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+ - In 1972, Scientists Discovered a 2 Billion-Year-Old Nuclear Reactor in W Africa

Submitted by KentuckyFC
KentuckyFC (1144503) writes "In June 1972, nuclear scientists at the Pierrelatte uranium enrichment plant in south-east France noticed a strange deficit in the amount of uranium-235 they were processing. That’s a serious problem in a uranium enrichment plant where every gram of fissionable material has to be carefully accounted for. The ensuing investigation found that the anomaly originated in the ore from the Oklo uranium mine in Gabon, which contained only 0.600% uranium-235 compared to 0.7202% for all other ore on the planet. It turned out that this ore was depleted because it had gone critical some 2 billion years earlier, creating a self-sustaining nuclear reaction that lasted for 300,000 years and using up the missing uranium-235 in the process. Since then, scientists have studied this natural reactor to better understand how buried nuclear waste spreads through the environment and also to discover whether the laws of physics that govern nuclear reactions may have changed in the 1.5 billion years since the reactor switched off. Now a review of the science that has come out of Oklo shows how important this work has become but also reveals that there is limited potential to gather more data. After an initial flurry of interest in Oklo, mining continued and the natural reactors--surely among the most extraordinary natural phenomena on the planet-- have all been mined out."

+ - Tunlr DNS service has closed down 1

Submitted by Anonymous Coward
An anonymous reader writes "Tunlr is a DNS service that enables people outside the USA to access services like Netflix and HuluPlus. However, a visit to http://tunlr.net/ now brings up the following message:

Tunlr Has Left The Building...
A little over two years ago we started Tunlr as a fun project. It was a steep but interesting learning curve and we've developed many ideas, skills and code snippets which we will be of use in future projects.

However, while preparing the paid plans we recognized that we had no desire to run Tunlr as a paid service. Running Tunlr as a good-quality and reliable, paid service requires more time than we're willing to devote to the cause. We didn't want Tunlr to become one of the many mediocre DNS unblocking services available on the market today. That's why we pulled the plug. None of your account data will be shared, all account data has been destroyed...."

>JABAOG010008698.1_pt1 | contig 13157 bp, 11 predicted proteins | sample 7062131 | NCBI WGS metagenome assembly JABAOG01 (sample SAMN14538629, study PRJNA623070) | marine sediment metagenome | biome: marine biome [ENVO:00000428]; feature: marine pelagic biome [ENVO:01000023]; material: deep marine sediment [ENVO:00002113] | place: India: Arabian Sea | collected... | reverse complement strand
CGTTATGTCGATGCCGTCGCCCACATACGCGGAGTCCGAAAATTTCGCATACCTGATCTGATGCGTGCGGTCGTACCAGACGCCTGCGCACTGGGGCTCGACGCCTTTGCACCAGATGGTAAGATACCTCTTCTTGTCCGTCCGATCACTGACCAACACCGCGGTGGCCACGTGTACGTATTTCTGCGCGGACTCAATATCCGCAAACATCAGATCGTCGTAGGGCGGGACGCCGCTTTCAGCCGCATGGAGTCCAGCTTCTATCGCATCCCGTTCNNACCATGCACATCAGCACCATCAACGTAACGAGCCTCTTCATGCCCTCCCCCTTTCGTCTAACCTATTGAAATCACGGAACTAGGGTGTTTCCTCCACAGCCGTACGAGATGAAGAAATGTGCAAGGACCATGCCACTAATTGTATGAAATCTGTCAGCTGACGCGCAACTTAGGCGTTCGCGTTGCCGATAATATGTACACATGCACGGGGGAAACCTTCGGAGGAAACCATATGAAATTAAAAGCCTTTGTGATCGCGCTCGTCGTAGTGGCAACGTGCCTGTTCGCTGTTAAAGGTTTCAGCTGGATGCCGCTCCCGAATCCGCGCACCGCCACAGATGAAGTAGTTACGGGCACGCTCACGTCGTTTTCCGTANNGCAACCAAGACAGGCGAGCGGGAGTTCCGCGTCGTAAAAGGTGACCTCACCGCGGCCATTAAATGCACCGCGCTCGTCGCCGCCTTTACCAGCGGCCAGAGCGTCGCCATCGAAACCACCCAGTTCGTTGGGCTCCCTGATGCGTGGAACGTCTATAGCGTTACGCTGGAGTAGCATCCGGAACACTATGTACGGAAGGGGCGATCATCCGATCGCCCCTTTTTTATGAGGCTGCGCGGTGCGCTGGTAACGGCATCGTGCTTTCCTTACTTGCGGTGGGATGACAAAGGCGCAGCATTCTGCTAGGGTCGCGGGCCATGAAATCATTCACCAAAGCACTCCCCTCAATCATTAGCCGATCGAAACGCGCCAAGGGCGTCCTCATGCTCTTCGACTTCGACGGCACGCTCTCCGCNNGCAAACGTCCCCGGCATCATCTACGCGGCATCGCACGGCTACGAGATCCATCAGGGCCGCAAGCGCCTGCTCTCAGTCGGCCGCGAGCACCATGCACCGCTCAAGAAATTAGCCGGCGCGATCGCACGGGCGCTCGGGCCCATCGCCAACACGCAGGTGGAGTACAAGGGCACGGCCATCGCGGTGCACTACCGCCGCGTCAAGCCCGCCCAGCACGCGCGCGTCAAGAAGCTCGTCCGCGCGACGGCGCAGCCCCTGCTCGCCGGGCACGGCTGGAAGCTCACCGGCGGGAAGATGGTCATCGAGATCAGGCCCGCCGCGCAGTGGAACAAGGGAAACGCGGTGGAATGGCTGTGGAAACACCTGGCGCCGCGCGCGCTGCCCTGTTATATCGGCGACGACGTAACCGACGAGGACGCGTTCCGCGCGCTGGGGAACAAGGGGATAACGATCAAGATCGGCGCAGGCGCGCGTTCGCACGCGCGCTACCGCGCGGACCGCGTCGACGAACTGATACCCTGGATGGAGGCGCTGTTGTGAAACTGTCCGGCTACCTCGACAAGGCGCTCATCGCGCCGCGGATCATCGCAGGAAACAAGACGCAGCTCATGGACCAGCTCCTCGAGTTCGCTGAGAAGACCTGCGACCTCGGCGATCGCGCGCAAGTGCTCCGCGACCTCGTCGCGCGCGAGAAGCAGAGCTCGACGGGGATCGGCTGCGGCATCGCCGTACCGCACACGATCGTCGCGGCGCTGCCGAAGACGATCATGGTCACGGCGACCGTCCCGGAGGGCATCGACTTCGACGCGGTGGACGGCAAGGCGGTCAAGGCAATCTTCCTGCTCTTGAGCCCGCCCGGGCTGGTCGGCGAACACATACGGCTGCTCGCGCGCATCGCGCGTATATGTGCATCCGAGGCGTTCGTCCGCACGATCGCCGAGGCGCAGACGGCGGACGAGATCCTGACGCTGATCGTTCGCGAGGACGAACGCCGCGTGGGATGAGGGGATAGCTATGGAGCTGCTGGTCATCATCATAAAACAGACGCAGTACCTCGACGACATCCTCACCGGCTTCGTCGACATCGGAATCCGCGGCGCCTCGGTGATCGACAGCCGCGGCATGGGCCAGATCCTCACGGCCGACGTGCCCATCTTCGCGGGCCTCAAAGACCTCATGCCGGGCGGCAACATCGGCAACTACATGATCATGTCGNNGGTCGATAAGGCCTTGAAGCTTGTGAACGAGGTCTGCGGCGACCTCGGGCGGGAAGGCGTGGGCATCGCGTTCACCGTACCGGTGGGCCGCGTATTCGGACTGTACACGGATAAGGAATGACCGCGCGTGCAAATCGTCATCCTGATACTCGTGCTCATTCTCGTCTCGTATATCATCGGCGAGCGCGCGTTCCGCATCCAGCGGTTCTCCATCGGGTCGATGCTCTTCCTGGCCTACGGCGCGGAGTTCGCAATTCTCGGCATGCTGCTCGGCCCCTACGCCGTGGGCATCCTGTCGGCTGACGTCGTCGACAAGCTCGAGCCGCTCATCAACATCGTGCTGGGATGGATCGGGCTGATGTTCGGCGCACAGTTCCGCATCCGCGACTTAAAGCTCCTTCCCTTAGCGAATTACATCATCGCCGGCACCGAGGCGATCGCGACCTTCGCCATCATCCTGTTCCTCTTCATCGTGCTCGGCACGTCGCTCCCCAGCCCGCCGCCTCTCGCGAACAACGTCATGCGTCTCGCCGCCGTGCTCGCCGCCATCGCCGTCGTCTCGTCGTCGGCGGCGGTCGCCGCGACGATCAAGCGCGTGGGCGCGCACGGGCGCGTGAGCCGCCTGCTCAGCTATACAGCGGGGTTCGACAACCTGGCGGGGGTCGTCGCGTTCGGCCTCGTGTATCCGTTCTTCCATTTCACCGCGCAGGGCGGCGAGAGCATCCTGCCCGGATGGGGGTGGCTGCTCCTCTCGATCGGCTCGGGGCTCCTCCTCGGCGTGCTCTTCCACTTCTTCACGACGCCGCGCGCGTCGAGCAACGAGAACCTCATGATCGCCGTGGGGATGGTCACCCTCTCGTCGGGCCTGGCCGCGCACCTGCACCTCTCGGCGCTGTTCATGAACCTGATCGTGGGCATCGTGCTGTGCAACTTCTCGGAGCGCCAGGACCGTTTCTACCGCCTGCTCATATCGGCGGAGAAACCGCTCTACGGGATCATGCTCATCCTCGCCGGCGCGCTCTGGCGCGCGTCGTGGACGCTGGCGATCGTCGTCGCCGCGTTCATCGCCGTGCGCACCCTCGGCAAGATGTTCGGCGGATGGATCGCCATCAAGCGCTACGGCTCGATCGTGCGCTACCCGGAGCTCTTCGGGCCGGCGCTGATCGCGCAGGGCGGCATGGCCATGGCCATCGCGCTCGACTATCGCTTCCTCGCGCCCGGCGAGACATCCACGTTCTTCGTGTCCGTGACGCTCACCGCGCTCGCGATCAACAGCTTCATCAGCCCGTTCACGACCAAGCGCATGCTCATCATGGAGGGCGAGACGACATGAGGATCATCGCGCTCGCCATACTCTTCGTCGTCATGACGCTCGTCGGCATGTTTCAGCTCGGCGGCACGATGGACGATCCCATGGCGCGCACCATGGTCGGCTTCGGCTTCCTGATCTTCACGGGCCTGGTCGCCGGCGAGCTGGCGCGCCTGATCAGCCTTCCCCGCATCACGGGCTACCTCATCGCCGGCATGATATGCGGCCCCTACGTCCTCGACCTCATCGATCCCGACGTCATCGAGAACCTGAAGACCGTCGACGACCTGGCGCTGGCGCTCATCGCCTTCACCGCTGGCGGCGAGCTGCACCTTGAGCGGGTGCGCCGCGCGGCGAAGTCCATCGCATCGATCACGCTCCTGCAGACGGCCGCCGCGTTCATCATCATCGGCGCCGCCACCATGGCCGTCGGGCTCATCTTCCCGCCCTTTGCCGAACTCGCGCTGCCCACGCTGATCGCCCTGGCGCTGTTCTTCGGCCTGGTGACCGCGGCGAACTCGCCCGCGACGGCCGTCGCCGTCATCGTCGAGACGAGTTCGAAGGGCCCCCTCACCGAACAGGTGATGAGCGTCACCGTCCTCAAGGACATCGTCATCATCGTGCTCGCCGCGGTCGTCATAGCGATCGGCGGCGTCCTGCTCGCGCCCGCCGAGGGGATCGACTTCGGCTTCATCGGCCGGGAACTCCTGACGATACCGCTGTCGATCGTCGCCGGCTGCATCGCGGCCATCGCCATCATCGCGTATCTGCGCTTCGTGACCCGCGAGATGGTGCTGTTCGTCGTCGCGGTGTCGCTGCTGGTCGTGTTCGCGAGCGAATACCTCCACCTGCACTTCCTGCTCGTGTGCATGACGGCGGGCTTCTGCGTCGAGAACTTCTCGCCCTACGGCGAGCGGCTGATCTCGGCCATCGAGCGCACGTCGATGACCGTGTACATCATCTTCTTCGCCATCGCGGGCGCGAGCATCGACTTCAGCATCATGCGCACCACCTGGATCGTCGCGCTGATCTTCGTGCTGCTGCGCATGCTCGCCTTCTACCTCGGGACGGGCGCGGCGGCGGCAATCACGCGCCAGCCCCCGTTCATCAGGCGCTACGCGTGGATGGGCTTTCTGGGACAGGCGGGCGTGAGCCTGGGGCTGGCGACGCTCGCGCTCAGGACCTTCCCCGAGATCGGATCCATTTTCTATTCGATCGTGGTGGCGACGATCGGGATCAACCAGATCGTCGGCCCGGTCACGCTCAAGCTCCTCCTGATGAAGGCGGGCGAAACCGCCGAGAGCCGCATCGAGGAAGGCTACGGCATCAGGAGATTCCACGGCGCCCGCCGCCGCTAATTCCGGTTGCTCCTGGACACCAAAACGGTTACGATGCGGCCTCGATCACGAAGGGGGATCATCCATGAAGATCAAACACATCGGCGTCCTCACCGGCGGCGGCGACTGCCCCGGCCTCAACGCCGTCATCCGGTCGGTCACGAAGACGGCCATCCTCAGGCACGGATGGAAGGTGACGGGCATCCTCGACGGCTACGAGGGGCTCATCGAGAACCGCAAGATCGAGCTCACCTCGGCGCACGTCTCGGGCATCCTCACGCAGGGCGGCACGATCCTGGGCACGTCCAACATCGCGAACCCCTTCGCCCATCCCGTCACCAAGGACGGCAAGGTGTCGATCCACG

Earth

+ - Mysterious Sprite Photographed by ISS Astronaut->

Submitted by
astroengine
astroengine writes "A very rare and beautiful view of a red sprite has been photographed by Expedition 31 astronauts aboard the International Space Station (ISS) hovering just above a bright flash of lightning in a thunderstorm over Myanmar. First documented in a photo in 1989, red sprites are very brief flashes of optical activity that are associated with powerful lightning discharges in storms — although the exact mechanisms that create them aren't yet known. But the orbiting outpost seems like the perfect vantage point to learn more about them!"
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Privacy

+ - NY Couple on "Wanted" Poster for Filming Police

Submitted by
Hugh Pickens writes
Hugh Pickens writes writes "Ben Fractenberg and Jeff Mays write that the NYPD has created a "wanted" poster for a Harlem couple who film cops conducting stop-and-frisks and post the videos on YouTube — branding them "professional agitators" who portray cops in a bad light and listing their home address. The flyer featuring side-by-side mugshots of Matthew Swaye and Christina Gonzalez and the couple's home address was taped to a podium outside a public hearing room in the 30th Precinct house and warns officers to be on guard against them. The couple has filmed officers stopping and frisking and arresting young people of color in Harlem and around New York City, which they post on Gonzalez's YouTube account. They said their actions are legal. "There have been times when it's gotten combative. There have been times when they [police officers] have videoed Christina," says Swaye. "But if we were breaking the law they would have arrested us." Swaye was part of a group of advocates including Cornel West who were detained at the 28th Precinct in Harlem in October for protesting the stop-and-frisk policy which Mayor Bloomberg strongly defends. Gonzalez and Swaye see the flyer as an effort to "discredit" and "shame" them for protesting what they feel is a civil rights issue, while also potentially endangering them by putting their home address on the flyer. "I saw it immediately and was kind of blown away," says Swaye, "It was designed to show us as people who are not trustworthy or safe.""

+ - Selling used software licenses legal in Europe, even if downloaded

Submitted by teslar
teslar (706653) writes "The Court of justice of the European Union has ruled that An author of software cannot oppose the resale of his "used" licences allowing the use of his programs downloaded from the internet (PDF). This follows a legal battle between German company UsedSoft (which does just that) and Oracle. From the press release: "By its judgment delivered today, the Court explains that the principle of exhaustion of the distribution right applies not only where the copyright holder markets copies of his software on a material medium (CD-ROM or DVD) but also where he distributes them by means of downloads from his website" (the principle of exhaustion of the distribution right means that "A rightholder who has marketed a copy in the territory of a Member State of the EU loses the right to rely on his monopoly of exploitation in order to oppose the resale of that copy")."
Robotics

+ - Hong Kong dentist to explore Egyptian pyramids with his robotic tools->

Submitted by asavin
asavin (2516080) writes "Ng Tze-chuen, a 59-year-old dentist, is teaming up with Egypt's former antiquities minister to explore the Pyramids of Giza.

To do this, he's invented a tiny insect-sized robot with dental forcep-inspired grips on the top. This will be used to travel between the cracks on two mysterious doors blocking a tomb."

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Yes, we will be going to OSI, Mars, and Pluto, but not necessarily in that order. -- Jeffrey Honig